Tuesday, 24 May 2016

Agility and lean production throughput simulator with animations (written in JavaScript)

One year ago I have visited one of the most beautiful cities in the world, Florence. While I was there I went inside the Cathedral of Florence. It's amazing, I recommend it.

Cathedral of Florence

Anyway, I am not a travel guide so let's get to the point. This article was inspired by the Cathedral of Florence, why? Queues. I was standing a in a queue for ages and it felt extremely inefficient how they have handled the flow of people. We were standing around for a while, then we would move (it felt random when we moved), some people would stop as they would get out of breath, some people would stop to take pictures, some people would get claustrophobic and start walking back, when you finally get to the top, they use same stairs to go up to the roof and to come down. Roof would also not be jam packed it seemed actually a bit empty. The whole experience just felt extremely inefficient. This is often how software delivery feels like, inefficient and random.

In this article I am going to simulate my experience in the Cathedral of Florence and hopefully convince you that all we need to do is get back to the first principles of good throughput i.e. removing interlocks to zero and reducing wait times.

Simulation Rules:

Simulation was simplified for my and the audience benefit, ball in the queue can either move forward or just stand around. Ball in the queue can't move forward if there is a ball in front of it. If queue is full ball will not be added to the queue. These rules will keep our simulation simple.

Simulation 1: My experience, slow stop start flow

Everyone walking at same speed but stopping randomly.

Average lead time (sec): ...
Running time (sec): ...
Interlocks: ...
Total Arrived: ...
Delivered per second: ...

After 50,000 iterations here are the results 
Average lead time (milliseconds): 6.23
Running time (milliseconds): 930
Interlocks: 604,706
Total arrived: 8,669 (17.3%)
Delivered per millisecond: 9.32

Simulation 2: Probably how it actually was, chaos flow

Everyone walking at random speed and stoping randomly.

Average lead time (sec): ...
Running time (sec): ...
Interlocks: ...
Total Arrived: ...
Delivered per second: ...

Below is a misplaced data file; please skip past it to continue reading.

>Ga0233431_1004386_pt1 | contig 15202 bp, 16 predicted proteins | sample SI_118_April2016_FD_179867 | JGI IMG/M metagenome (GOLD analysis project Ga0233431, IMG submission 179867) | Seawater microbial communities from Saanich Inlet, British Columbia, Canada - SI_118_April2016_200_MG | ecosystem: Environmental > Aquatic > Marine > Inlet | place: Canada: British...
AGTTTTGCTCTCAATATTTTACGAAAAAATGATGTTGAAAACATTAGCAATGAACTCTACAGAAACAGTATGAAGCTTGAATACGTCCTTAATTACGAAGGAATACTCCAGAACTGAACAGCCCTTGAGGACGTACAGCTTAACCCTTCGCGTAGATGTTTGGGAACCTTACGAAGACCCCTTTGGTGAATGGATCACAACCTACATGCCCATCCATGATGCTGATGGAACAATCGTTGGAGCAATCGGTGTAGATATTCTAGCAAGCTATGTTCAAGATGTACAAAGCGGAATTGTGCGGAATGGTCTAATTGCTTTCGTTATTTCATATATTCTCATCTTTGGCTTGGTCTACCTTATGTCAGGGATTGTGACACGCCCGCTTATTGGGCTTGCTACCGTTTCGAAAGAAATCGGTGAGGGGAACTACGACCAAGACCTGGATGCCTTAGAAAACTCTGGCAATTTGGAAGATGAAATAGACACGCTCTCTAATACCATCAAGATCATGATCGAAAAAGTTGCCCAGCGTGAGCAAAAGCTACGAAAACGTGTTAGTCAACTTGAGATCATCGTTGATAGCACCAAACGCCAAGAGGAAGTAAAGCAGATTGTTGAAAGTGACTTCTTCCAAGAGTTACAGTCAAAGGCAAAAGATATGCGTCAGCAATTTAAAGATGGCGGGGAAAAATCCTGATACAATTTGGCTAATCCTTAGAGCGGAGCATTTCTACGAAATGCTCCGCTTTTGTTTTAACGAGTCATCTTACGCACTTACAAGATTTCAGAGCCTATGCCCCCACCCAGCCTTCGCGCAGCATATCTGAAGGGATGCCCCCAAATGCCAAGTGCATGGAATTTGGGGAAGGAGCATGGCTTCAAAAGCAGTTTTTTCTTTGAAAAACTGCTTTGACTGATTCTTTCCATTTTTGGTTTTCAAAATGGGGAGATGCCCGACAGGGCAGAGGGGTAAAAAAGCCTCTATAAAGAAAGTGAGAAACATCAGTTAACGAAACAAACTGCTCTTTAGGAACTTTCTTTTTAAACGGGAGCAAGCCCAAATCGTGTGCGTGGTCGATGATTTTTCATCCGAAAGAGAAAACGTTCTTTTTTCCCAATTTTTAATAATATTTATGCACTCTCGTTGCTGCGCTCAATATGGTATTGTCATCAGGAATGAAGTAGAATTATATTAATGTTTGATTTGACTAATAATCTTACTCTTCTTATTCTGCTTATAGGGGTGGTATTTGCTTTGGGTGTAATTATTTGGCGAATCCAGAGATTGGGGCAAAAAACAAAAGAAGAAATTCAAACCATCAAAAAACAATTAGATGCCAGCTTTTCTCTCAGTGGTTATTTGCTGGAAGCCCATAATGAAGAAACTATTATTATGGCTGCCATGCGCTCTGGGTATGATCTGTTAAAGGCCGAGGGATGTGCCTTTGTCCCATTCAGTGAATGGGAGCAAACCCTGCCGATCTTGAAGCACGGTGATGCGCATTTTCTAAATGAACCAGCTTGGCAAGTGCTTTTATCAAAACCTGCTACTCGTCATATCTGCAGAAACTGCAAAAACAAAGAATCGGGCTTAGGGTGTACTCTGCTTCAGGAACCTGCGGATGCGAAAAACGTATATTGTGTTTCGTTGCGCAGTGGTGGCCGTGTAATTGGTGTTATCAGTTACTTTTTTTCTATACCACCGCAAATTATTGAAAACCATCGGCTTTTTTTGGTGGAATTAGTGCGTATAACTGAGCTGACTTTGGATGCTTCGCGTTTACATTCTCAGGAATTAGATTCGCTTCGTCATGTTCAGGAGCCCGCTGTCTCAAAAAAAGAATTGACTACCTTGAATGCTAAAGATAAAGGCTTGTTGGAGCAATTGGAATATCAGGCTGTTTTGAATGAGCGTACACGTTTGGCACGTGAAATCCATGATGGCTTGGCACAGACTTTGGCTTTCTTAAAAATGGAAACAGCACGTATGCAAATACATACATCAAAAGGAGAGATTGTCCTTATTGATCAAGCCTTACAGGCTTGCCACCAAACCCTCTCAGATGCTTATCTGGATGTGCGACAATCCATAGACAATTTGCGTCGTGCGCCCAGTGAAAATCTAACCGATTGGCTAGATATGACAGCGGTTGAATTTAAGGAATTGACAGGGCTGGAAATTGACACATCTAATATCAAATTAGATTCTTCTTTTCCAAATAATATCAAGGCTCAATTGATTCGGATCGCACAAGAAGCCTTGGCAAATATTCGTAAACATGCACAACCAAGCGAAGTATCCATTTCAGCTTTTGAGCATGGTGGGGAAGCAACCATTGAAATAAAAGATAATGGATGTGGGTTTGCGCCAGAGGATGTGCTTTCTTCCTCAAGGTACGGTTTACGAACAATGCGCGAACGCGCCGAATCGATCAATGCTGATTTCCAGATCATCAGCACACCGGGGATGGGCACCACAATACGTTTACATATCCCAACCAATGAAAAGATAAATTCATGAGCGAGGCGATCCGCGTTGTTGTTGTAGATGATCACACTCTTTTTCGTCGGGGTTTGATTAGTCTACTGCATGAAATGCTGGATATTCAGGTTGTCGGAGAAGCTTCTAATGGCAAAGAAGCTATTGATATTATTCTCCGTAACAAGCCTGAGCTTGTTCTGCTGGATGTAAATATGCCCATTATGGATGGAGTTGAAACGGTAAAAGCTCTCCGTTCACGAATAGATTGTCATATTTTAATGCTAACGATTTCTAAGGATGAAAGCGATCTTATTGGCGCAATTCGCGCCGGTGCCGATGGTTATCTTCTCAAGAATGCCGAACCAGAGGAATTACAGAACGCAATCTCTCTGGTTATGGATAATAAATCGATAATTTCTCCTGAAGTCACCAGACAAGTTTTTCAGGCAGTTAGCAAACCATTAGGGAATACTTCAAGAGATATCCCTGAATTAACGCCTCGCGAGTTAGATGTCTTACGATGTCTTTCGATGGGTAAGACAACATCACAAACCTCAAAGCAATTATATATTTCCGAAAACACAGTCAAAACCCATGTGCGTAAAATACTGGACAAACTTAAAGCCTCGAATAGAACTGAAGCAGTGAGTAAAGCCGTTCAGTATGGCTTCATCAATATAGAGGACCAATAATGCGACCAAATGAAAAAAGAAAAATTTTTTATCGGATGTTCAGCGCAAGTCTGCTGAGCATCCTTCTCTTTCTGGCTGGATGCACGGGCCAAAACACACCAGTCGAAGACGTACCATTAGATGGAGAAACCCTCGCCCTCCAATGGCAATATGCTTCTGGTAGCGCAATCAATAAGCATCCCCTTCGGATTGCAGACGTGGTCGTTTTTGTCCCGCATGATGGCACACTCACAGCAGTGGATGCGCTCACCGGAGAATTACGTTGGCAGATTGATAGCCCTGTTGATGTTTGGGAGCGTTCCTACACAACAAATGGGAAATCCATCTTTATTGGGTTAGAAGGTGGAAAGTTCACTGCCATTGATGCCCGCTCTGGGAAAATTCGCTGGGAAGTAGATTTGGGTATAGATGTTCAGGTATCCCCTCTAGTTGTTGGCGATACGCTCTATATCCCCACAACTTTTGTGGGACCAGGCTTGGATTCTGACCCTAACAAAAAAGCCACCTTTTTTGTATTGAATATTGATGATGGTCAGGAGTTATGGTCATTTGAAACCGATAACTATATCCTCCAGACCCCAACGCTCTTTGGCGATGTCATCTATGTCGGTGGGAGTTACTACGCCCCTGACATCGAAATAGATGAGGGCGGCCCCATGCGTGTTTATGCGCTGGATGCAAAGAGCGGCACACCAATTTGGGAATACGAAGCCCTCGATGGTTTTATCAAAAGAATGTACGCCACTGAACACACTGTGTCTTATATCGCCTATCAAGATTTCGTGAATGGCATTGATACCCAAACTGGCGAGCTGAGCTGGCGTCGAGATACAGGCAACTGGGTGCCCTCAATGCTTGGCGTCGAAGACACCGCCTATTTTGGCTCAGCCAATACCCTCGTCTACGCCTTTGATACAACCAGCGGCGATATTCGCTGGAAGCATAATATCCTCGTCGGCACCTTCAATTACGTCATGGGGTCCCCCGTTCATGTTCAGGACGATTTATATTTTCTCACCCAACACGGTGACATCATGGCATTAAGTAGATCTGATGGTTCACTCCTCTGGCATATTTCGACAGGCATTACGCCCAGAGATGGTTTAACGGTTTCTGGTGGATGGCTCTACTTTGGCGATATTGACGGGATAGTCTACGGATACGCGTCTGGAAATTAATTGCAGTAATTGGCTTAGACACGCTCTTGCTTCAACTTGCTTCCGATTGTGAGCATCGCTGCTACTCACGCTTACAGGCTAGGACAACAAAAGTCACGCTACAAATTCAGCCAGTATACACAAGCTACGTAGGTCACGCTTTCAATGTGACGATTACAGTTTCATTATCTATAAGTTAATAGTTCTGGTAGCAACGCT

After 50,000 iterations here are the results 
Average lead time (milliseconds): 1.93
Running time (milliseconds): 598
Interlocks: 346,437
Total arrived: 9,569 (19.19%)
Delivered per millisecond: 15.994

Simulation 3: How it should have been in the ideal world, single piece flow

Everyone walks at the same speed and doesn't stop as there is no need to stop. 

Average lead time (sec): ...
Running time (sec): ...
Interlocks: ...
Total Arrived: ...
Delivered per second: ...

After 50,000 iterations here are the results 
Average lead time (milliseconds): 3.041
Running time (milliseconds): 1535.21
Interlocks: 0
Total arrived: 49901 (99.8%)
Delivered per millisecond: 32.50

Simulation 4: How it should be in the real world, batch flow

Everyone walks and stops together at the same speed.  

Average lead time (sec): ...
Running time (sec): ...
Interlocks: ...
Total Arrived: ...
Delivered per second: ...

After 50,000 iterations here are the results 
Average lead time (milliseconds): 1.54
Running time (milliseconds): 772.73
Interlocks: 0
Total arrived: 24951 (49.9%)
Delivered per millisecond: 32.28

In this case, simulation 4, batch sequential flow is the most practical flow, and this is exactly how they control Leaning Tower of Pisa queue flow.

Applying this to software delivery

How can we apply this to software engineering? When you look around the office, look at your Kanban board. How does the flow feel like? What do figures say?

In software engineering you can get a lot of unexpected work thrown your way, you might be waiting for another team member to complete something, noise, interruptions, context switching, need to pick up old project to fix some bugs, versions, might be impeded due to build, lack of information, etc. This is all creates wait times and interlocks. Your productivity goes down hill, you are in the office 100% of the time, everyone might be working super hard, but in reality you are being only 17%-19% effective. This is a very scary number. Often managers will not dive deeper and try to create better environment for productivity / effectiveness, instead they just try to hire more people, which just compounds the problem. This is exactly why I believe that small independent teams with just few people can take on big companies, they have less interlocks and wait times. 


Found this useful?
Browse "Throughput Simulator" Repository On Github.


Conclusion

We should be striving towards single piece of flow, it's the most efficient flow. All you need to do is reduce wait times down to zero and remove all interlocks. 

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